In this case, Mr. Sanders' essential complaint is with the factual findings and credibility determinations of the district court. However, we have no basis on which to dispute those findings because there is no record before us of the testimony of the government agents. We must, therefore, defer to the district court's factual findings. See United States v. Davis, 60 F.3d 1479, 1481 (10th Cir.1995), cert. denied, 116 S.Ct. 1829 (1996) (holding that when the record on appeal is insufficient, "we must defer to the trial court's decisions") (quoting Moore v. Subaru of America, 891 F.2d 1445, 1448 (10th Cir.1989)).
Our presumption of the correctness of the district court's findings is buttressed by our review of Mr. Sanders' brief in which he points to no evidence that would undermine the district court's findings. His reliance on the mathematical coincidence in the valuation of Lot 3 is misplaced. The fact of this coincidence merely created the necessity we observed in Sanders IV for obtaining more direct evidence as to whether Lot 3 was included in the notice of forfeiture. The government has provided this evidence in the testimony of its agents. Mr. Sanders' disparaging commentary on this testimony does not qualify as evidence, and thus fails to overcome the district court's determination that the testimony was credible. Thus, we have no basis to find that the district court's factual findings were clearly erroneous.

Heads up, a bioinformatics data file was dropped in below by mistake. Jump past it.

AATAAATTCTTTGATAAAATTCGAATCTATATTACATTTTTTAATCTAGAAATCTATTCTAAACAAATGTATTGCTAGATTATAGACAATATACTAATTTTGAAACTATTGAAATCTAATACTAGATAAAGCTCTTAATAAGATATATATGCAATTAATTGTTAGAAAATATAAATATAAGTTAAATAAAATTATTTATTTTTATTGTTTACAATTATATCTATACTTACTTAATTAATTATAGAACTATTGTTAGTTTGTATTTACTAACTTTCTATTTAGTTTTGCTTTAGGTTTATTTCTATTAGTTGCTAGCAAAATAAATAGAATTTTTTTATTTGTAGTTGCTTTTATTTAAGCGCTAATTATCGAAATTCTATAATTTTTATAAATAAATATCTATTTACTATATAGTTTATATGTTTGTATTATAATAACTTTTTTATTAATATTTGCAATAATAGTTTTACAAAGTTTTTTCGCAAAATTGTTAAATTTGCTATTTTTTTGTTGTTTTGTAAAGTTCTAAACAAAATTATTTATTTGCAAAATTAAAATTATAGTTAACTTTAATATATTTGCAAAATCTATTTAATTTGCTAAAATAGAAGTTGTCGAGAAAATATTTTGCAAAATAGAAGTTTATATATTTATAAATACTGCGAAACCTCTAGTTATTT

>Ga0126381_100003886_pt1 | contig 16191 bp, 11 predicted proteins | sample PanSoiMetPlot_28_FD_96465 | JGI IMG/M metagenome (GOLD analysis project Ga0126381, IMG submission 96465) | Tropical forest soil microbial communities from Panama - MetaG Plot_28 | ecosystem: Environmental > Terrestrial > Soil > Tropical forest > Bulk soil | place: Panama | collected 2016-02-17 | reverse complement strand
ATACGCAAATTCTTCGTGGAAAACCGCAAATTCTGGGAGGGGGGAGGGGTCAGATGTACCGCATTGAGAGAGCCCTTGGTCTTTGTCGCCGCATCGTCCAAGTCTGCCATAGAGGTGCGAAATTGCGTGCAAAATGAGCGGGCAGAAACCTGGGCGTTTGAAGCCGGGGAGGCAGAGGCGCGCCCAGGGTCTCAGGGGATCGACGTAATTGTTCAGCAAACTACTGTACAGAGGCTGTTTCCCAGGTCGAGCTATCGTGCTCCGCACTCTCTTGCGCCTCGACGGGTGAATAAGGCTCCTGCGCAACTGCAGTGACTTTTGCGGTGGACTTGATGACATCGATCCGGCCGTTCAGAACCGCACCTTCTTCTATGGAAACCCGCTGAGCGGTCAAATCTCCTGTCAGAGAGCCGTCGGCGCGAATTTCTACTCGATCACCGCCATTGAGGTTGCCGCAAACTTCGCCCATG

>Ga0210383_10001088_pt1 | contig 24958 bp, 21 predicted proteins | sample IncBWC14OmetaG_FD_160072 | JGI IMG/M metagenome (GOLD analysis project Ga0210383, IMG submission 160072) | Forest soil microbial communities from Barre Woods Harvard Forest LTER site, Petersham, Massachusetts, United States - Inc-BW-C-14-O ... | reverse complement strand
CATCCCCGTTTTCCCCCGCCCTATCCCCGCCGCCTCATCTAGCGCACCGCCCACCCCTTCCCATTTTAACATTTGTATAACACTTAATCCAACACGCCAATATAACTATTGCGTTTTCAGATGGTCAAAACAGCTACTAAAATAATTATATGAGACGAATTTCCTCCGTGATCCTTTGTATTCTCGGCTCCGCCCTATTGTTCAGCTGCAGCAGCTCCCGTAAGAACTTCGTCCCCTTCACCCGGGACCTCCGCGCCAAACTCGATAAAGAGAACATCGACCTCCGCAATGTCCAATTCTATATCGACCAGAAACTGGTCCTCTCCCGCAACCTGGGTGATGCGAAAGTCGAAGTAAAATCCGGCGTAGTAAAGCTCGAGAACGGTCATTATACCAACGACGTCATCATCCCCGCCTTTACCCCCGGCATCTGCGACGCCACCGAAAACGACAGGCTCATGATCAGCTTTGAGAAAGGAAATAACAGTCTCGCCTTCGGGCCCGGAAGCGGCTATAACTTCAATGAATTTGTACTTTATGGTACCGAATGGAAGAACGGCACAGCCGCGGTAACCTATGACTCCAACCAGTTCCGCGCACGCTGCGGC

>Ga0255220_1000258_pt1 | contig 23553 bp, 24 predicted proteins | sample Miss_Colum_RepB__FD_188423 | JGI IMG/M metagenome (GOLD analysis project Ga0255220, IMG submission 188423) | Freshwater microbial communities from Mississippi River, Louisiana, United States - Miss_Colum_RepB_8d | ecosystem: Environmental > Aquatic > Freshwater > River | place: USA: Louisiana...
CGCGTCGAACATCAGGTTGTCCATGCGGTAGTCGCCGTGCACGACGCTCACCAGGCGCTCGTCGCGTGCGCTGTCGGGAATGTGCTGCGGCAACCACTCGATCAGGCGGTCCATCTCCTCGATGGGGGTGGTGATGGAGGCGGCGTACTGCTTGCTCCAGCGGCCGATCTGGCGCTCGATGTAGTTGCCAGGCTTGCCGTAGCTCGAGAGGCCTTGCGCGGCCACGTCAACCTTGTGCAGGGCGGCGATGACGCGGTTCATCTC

Mr. Sanders also asks this court to reconsider the decision in Sanders III, which held that the forfeiture proceedings used in his case were appropriate under the fugitive disentitlement doctrine. See Sanders III, 1995 WL 94666, at * 1. In the intervening years since Sanders III, the fugitive disentitlement doctrine has fallen into disfavor with respect to its application in civil forfeiture proceedings. See Degen v. United States, 116 S.Ct. 1777, 1783 (1996) (holding that a summary civil forfeiture, approved without any hearing for the defendant under the fugitive disentitlement doctrine, violates a defendant's due process rights); United States v. Rodgers, 108 F.3d 1247, 1253 (10th Cir.1997) (holding that the fugitive disentitlement doctrine may not be invoked to avoid the due process requirement of sending notice of a civil forfeiture to the known address of a defendant).